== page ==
Cherise Saywell


Kenno, the teenage narrator of Cherise Saywell’s second novel, Twitcher (following her debut, Desert Fish), lives with his family in a coastal town in Britain. The desperate life of the family is in sharp contrast to the shifting economic boom of the town more generally. Despite his youthful age Kenno has left school and is holding down two jobs in a determined effort to support the struggling family. He not only works in a shop during the day, but also helps his alcoholic and depressed father in his cleaning business. The divisions in the community are exacerbated by the arrival of an increasing number of cashed-up sea changers, with workers such as Kenno and his father serving their interests and cleaning up after them.

Kenno carries the burden of the family’s fraught situation. He is desperate to save them. Facing eviction from their rented property he devises a scheme that, if it succeeds, will bring them relative riches and a new home. A heart-wrenching quality of the novel is that his plan to save the family is both impossible to achieve and endearing in its naivety. Saywell equips Kenno with a limited but finely balanced imaginative response to this predicament. She executes this with precision, through Kenno’s pitch perfect voice and self-realisation.

Occasional relief for Kenno is experienced in his attraction to birds. The coastal landscapes edging the town teem with migratory birds, and he is drawn to their strength and beauty. Each year the birds return to the Kingdom of Birds, an island off the coast, attracting bird watchers (‘twitchers’) from all over the country. While the birds return home each year, Kenno’s family face the prospect of being both homeless and having no place to go.

There is also mystery and a past tragedy consuming the family, never fully revealed but repeatedly hinted at throughout the novel. For instance, Kenno’s older sister, Lou, carries a scar on her forehead, the telling evidence of a past incident linked to the death of a sibling and perhaps the reckless behaviour of her father. Or perhaps the scar is linked to Lou’s own risk-taking, which includes the boys she chooses to hang out with, a potentially dangerous situation further playing on the mind of young Kenno. Along with the brooding silence of his father and Kenno’s growing sense of confusion about his own sexuality, possibly linked to him being the victim of an attempted abduction and molestation, the novel attempts to weave many threads.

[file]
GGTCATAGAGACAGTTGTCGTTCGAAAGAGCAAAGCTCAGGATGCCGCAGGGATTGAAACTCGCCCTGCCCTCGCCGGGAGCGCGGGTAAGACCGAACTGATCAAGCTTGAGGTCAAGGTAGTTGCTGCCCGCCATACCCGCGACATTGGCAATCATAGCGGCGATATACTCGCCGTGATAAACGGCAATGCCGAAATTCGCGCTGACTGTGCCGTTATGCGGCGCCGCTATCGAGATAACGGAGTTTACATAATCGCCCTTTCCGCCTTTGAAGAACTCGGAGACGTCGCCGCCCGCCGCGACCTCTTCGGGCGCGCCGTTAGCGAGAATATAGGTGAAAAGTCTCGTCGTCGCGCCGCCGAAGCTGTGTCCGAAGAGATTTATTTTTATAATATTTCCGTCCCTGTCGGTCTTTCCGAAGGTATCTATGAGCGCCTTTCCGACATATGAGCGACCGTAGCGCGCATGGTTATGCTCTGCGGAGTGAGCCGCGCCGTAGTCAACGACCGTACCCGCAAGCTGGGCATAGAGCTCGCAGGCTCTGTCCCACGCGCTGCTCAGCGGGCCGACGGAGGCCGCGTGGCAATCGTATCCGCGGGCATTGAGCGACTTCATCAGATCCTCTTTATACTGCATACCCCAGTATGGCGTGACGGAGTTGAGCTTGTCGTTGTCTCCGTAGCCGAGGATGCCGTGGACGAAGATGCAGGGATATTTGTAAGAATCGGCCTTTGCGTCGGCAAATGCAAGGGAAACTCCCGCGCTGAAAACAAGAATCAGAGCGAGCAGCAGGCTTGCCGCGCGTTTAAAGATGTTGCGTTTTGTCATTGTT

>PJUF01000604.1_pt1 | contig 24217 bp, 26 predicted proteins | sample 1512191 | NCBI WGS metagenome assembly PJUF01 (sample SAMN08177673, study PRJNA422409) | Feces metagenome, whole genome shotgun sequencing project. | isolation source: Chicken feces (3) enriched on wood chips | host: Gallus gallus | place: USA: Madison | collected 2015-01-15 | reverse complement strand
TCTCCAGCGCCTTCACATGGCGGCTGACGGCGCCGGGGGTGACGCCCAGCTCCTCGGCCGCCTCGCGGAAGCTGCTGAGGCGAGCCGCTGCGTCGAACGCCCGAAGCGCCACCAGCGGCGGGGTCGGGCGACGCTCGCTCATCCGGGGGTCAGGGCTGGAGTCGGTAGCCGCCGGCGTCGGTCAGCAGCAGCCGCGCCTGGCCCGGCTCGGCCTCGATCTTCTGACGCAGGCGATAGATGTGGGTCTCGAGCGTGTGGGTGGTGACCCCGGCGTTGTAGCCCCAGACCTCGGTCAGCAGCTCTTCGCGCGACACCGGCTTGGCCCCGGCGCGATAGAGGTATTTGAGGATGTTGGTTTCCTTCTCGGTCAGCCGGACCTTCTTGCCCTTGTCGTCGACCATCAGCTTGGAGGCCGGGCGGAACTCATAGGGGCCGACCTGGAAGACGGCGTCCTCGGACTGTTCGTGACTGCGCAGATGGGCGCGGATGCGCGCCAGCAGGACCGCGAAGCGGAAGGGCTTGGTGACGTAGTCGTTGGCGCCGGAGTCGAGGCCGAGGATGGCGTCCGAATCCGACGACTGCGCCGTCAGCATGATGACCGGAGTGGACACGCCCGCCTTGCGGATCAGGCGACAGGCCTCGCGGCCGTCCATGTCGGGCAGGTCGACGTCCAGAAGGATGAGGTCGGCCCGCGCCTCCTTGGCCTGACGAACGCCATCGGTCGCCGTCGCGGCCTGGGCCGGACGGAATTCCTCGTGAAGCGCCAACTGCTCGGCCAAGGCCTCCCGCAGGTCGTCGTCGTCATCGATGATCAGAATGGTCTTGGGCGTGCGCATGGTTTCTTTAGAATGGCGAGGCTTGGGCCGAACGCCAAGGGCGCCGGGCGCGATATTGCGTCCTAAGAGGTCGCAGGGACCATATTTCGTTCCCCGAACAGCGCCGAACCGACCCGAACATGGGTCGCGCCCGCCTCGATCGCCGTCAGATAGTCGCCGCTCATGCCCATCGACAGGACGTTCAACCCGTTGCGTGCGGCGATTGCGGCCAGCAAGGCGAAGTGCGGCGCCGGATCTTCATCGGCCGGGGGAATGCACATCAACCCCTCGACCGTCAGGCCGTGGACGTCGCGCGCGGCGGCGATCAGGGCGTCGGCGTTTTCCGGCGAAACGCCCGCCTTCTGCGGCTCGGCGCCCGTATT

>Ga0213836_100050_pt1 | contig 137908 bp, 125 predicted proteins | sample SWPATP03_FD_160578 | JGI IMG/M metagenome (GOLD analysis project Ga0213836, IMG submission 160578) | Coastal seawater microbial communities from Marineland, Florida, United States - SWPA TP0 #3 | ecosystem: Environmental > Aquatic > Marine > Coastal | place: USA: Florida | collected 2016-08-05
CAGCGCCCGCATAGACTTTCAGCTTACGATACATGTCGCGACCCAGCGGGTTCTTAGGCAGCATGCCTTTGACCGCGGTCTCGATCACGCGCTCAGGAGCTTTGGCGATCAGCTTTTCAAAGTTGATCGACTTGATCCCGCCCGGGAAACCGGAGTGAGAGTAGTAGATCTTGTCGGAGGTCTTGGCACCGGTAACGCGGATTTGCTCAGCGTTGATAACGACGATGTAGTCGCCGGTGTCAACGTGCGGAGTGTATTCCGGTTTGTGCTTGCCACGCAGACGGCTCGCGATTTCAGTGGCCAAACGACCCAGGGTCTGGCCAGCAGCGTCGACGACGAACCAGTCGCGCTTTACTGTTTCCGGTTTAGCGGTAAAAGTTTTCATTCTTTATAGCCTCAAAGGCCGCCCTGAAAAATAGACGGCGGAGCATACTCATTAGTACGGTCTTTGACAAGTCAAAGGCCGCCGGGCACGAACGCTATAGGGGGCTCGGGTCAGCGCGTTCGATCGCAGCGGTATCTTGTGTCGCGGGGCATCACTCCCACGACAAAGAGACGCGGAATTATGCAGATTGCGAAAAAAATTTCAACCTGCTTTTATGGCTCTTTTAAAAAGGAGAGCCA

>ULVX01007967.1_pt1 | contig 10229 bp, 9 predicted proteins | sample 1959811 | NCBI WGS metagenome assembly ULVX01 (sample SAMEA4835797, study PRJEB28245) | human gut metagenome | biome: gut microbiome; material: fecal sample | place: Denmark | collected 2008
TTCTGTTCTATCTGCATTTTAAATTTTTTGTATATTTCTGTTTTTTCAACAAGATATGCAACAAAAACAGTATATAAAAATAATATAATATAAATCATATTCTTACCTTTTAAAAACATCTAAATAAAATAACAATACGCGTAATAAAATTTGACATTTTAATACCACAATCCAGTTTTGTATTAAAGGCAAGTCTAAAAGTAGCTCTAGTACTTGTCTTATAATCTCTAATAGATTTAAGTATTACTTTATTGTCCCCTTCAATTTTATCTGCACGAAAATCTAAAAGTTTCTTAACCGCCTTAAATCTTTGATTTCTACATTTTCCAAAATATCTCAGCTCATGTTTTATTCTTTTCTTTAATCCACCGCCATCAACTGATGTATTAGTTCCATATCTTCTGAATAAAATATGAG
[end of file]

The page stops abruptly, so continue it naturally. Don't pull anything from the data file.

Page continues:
Twitcher is least successful in its delivery of emotional and suspenseful structure. The impact of events on the family is hinted at too often and too briefly without adding to a mystery shadowing the narrative, the result being that initial curiosity can turn to frustration. The pace and intrigue of the novel would have been better served had Kenno been able to convey more of the circumstances surrounding the family, gradually revealing more of the family’s past a little earlier in the novel. (Kenno is surely capable of such an understanding, as the care and thought for Lou and his pitiful father indicates.)

There is genuine beauty in the novel, sketched for the reader through a voice direct and simple and deeply attached to place. While Kenno does all he can to find a home for the family, it is his love of the coast, the birds and the wilds that he conveys with clarity. In the end it is this connection that holds the novel together; an old-fashioned story no doubt, but one that many readers would relate to. When a child such as Kenno has little around him of material value and he does not feel valued by others, what anchors him and holds him together emotionally is a place that he knows inherently. He trusts and loves his place unconditionally, and it returns that love.


Tony Birch

Tony Birch is the author of Shadowboxing, Father’s Day, Blood, The Promise and Ghost River. He is currently research fellow in the Moondani Balluk Academic Centre at Victoria University.

More by Tony Birch ›

Overland is a not-for-profit magazine with a proud history of supporting writers, and publishing ideas and voices often excluded from other places.

If you like this piece, or support Overland’s work in general, please subscribe or donate.

Related articles & Essays